A visit to the Governor's Mansion & lowdown on Pa.'s pension crisis
I spent yesterday at the Governor’s Mansion in Harrisburg and I can bring back this report to the people of Delaware County.
As public housing goes, it’s a pretty nice joint.
Those aren’t my words. Those come from Gov. Corbett himself.
So much for the frivolity.
Now for some serious news. Brace yourself, folks. The governor is about to tackle the pension mess this state finds itself in. It’s not going to be pretty. It likely means everyone is going to have to make sacrifices. And I mean everyone. Are you listening, teachers? The governor has heard your lament, that you have done everything you were supposed to do, you made all your contributions, while others let the pension funds slink into a sea of red ink.
Now you’re going to ask us to share in the sacrifice to fix the problem? Yeah, pretty much.
The day started with Budget Secretary Charles Zogby (you might remember his as the former Education Secretary) offering a review of just how bad the pension situation is and how we got there.
The bottom line is it’s real bad. Corbett likes to refer to it as the “tapeworm” in the budget process. The truth is the pension issues now threaten to eat up funds in the budget that could and should be allocated to other areas. With the governor’s well-known aversity to hiking taxes, that does not leave a lot of wiggle room when it comes to righting the pension ship.
The state is looking at $41 billion in red ink tied to the two big public employee pension plans known as SERS and PSERS. The problems go back several administrations, at least back to 2001, when the multipliers were increased. Right after that the markets started to tank. In fact from 2002 to 2011 Corbett’s figures show that investment earnings made up 71 percent of the funds. When the marketwent into a tailspin, and then over a cliff in 2008, funding for the pension plans began to lag. It’s really never caught up.
I specifically asked the governor about that decision to increase the multipliers back in 2001, which many people believe was part of a lure to get the Legislature to back school choice legislation. The bills failed, but the multipliers went into effect, hiking pension funds for our elected representatives. Corbett didn’t want any part of the school choice angle - aside from saying he continues to be for it - but did admit he wishes the multipliers had not been increased.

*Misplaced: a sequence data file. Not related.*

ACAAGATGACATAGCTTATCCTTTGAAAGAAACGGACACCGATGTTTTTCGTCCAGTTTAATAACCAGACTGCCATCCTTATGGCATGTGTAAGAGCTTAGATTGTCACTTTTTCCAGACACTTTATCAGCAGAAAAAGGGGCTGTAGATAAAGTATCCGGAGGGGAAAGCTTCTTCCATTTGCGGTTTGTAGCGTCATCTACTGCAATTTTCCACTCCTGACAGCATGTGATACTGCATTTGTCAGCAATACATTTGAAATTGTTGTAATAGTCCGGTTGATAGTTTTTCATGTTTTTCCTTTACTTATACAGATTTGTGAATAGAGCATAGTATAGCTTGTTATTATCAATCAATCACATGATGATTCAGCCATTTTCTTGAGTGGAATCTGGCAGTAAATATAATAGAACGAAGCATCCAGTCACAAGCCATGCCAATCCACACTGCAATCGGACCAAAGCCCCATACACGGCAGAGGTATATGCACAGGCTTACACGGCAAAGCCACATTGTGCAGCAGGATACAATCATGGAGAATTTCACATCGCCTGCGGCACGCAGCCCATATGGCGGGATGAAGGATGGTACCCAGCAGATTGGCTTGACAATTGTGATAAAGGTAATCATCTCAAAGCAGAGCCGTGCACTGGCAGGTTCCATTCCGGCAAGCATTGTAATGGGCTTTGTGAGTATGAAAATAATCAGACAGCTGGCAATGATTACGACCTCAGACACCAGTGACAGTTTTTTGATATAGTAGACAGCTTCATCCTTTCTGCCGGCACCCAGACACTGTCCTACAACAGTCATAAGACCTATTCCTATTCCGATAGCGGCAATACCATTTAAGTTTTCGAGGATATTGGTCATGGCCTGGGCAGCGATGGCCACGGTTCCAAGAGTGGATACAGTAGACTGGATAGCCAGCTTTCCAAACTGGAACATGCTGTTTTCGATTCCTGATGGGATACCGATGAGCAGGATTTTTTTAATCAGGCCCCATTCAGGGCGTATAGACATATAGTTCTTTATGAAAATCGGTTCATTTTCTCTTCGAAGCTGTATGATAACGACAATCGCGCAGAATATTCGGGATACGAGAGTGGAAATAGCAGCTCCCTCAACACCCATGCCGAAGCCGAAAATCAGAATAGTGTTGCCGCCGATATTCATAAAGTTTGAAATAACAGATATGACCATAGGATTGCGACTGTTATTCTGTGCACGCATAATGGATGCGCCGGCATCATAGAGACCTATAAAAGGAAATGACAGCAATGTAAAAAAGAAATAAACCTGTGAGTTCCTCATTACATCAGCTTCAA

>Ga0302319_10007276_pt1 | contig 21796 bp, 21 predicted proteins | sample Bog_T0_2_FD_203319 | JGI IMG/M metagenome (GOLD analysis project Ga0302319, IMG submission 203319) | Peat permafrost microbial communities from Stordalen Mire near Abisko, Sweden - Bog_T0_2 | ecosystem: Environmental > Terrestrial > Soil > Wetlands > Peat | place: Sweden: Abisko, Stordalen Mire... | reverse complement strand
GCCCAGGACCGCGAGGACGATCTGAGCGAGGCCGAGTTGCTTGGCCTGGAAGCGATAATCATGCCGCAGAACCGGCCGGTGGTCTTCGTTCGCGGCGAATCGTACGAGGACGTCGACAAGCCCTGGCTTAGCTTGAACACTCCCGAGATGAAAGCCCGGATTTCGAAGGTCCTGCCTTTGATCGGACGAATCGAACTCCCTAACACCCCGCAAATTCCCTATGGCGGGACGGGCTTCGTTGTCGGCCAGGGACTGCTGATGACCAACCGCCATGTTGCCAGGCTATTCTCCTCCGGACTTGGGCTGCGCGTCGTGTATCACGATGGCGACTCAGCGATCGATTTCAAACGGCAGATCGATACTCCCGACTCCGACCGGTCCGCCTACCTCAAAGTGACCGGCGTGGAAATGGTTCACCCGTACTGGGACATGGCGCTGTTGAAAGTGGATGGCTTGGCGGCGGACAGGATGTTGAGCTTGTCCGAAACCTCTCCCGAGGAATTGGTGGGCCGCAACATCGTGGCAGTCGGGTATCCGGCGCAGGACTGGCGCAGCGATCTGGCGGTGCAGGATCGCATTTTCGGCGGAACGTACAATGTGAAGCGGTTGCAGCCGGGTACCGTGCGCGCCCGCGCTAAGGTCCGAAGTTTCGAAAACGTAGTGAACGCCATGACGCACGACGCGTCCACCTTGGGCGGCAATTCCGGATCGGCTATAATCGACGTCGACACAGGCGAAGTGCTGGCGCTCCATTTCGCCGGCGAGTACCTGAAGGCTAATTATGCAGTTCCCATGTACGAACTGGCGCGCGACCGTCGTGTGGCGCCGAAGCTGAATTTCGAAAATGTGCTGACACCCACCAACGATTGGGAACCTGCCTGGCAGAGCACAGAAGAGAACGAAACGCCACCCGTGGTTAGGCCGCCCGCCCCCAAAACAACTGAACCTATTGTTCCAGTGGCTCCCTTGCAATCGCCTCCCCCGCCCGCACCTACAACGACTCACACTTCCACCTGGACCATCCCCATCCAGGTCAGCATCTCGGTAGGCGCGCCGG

There also has been legislation over the years that capped employer contribution rates to provide some budget relief to the Commonwealth and local school districts.
Now the bill is due. And Corbett is no longer willing to “kick the can down the road,” as we’ve been doing for years.
Almost everyone concedes that at a minimum the funds need to be converted from defined benefit to defined contribution funds. In other words, similar to the 401K plans the rest of us deal with every day. Sen. Dominic Pileggi, R-9, has legislation that will do just that for future employees.
But that doesn’t solve the problem of the $41 billion in unfunded liability in the two pension plans.
That’s the dilemma the governor faces. And he’s ready to have at it, saying that everything is “on the table,” including:
• Looking at structural changes to the system (read that going from defined benefit to defined contribution.
• Looking at benefit changes to employees. One thing under consideration is taking overtime pay out of the funding equation.
• Looking at accrual, retirement age and other factors
• Looking at risk-sharing.
We’ll hear some of the particulars on Feb. 5, when Corbett delivers his budget address.
Then he’s going to have to sell his plan to both the Legislature, as well as school boards and the powerful teachers’ unions.
This one ought to be a doozy.
Buckle your seatbelts, folks, it’s likely going to be a rough ride.